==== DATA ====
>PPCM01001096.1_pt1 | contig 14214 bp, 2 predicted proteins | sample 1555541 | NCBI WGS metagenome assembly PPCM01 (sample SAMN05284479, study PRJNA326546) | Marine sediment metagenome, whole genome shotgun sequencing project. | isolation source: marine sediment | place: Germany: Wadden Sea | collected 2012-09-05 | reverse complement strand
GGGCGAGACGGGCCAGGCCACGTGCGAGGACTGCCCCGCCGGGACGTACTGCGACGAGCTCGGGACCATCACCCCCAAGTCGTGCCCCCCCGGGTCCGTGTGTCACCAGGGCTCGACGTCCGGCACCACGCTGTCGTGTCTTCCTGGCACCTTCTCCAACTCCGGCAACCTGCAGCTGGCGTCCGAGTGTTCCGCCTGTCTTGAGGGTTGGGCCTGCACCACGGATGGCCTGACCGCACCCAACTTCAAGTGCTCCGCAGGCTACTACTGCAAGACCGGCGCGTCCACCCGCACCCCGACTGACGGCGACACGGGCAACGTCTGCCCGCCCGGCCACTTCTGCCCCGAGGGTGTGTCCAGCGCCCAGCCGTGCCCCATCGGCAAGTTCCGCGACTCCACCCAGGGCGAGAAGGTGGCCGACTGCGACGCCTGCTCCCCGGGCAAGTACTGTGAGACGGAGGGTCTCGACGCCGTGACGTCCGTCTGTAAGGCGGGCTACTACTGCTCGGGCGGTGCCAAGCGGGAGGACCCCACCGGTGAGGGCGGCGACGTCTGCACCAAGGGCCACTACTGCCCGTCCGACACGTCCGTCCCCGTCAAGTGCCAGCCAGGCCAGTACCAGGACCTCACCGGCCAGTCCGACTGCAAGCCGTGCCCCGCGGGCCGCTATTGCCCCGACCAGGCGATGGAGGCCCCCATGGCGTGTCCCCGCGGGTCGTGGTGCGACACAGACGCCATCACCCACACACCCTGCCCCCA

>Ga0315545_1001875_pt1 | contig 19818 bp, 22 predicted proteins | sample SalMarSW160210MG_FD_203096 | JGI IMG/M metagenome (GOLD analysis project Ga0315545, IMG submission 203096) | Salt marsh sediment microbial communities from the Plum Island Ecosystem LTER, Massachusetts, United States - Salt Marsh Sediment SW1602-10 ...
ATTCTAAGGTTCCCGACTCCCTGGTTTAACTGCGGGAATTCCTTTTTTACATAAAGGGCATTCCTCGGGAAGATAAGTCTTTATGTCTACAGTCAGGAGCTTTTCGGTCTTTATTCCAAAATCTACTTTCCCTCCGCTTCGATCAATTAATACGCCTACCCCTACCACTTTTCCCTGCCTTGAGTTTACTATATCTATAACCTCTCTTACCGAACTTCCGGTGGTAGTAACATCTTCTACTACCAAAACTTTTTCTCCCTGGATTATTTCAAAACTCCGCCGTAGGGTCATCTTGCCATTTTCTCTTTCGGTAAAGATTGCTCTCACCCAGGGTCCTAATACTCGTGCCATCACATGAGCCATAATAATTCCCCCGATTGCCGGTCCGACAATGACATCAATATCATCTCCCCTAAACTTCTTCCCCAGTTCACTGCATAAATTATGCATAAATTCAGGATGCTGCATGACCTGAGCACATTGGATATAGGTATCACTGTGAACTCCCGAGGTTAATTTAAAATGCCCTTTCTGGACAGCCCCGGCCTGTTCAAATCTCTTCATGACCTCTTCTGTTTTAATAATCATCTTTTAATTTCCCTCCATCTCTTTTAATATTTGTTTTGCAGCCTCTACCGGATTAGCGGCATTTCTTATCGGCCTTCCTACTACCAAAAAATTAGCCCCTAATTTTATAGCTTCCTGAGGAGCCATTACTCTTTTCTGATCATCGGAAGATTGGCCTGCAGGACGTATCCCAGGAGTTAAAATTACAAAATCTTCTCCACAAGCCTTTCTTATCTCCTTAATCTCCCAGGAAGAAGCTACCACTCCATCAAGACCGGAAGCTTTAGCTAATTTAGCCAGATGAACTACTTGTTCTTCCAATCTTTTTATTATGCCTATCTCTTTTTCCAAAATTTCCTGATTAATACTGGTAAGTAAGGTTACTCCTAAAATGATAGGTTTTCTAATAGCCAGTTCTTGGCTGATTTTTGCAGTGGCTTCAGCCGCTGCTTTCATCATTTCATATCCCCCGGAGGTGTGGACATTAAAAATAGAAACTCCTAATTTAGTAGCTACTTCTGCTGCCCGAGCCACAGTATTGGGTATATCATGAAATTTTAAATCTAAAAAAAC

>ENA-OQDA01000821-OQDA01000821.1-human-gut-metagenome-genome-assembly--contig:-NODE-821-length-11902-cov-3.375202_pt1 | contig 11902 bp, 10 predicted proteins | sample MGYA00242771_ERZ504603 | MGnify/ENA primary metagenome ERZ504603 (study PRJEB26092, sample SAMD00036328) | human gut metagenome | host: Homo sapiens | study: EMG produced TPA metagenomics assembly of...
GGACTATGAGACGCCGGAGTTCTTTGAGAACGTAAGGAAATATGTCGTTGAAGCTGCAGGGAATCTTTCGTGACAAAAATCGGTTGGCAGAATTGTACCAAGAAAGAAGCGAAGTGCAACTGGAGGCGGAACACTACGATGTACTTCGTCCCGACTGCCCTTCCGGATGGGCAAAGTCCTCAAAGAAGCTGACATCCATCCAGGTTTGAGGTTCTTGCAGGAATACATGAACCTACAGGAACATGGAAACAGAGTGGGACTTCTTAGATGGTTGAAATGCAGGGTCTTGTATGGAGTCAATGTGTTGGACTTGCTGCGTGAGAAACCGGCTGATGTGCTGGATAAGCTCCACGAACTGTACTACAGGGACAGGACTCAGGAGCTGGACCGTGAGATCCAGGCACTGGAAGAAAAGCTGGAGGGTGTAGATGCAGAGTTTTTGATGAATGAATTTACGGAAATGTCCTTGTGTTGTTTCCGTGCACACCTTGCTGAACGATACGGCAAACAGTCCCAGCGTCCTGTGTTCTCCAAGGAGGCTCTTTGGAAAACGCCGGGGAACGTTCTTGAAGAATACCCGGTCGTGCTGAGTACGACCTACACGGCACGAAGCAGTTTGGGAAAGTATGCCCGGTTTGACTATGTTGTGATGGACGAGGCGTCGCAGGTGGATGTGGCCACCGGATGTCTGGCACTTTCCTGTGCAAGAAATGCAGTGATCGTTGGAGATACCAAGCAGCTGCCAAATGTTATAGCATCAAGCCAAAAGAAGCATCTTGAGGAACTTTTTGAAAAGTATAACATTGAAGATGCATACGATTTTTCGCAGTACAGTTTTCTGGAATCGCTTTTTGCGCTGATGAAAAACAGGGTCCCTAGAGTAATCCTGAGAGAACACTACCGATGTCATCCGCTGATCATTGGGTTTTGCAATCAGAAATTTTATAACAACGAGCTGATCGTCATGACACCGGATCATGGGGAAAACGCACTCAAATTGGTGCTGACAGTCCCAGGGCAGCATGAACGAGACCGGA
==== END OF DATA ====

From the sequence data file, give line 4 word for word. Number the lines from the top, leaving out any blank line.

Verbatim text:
ATTCTAAGGTTCCCGACTCCCTGGTTTAACTGCGGGAATTCCTTTTTTACATAAAGGGCATTCCTCGGGAAGATAAGTCTTTATGTCTACAGTCAGGAGCTTTTCGGTCTTTATTCCAAAATCTACTTTCCCTCCGCTTCGATCAATTAATACGCCTACCCCTACCACTTTTCCCTGCCTTGAGTTTACTATATCTATAACCTCTCTTACCGAACTTCCGGTGGTAGTAACATCTTCTACTACCAAAACTTTTTCTCCCTGGATTATTTCAAAACTCCGCCGTAGGGTCATCTTGCCATTTTCTCTTTCGGTAAAGATTGCTCTCACCCAGGGTCCTAATACTCGTGCCATCACATGAGCCATAATAATTCCCCCGATTGCCGGTCCGACAATGACATCAATATCATCTCCCCTAAACTTCTTCCCCAGTTCACTGCATAAATTATGCATAAATTCAGGATGCTGCATGACCTGAGCACATTGGATATAGGTATCACTGTGAACTCCCGAGGTTAATTTAAAATGCCCTTTCTGGACAGCCCCGGCCTGTTCAAATCTCTTCATGACCTCTTCTGTTTTAATAATCATCTTTTAATTTCCCTCCATCTCTTTTAATATTTGTTTTGCAGCCTCTACCGGATTAGCGGCATTTCTTATCGGCCTTCCTACTACCAAAAAATTAGCCCCTAATTTTATAGCTTCCTGAGGAGCCATTACTCTTTTCTGATCATCGGAAGATTGGCCTGCAGGACGTATCCCAGGAGTTAAAATTACAAAATCTTCTCCACAAGCCTTTCTTATCTCCTTAATCTCCCAGGAAGAAGCTACCACTCCATCAAGACCGGAAGCTTTAGCTAATTTAGCCAGATGAACTACTTGTTCTTCCAATCTTTTTATTATGCCTATCTCTTTTTCCAAAATTTCCTGATTAATACTGGTAAGTAAGGTTACTCCTAAAATGATAGGTTTTCTAATAGCCAGTTCTTGGCTGATTTTTGCAGTGGCTTCAGCCGCTGCTTTCATCATTTCATATCCCCCGGAGGTGTGGACATTAAAAATAGAAACTCCTAATTTAGTAGCTACTTCTGCTGCCCGAGCCACAGTATTGGGTATATCATGAAATTTTAAATCTAAAAAAAC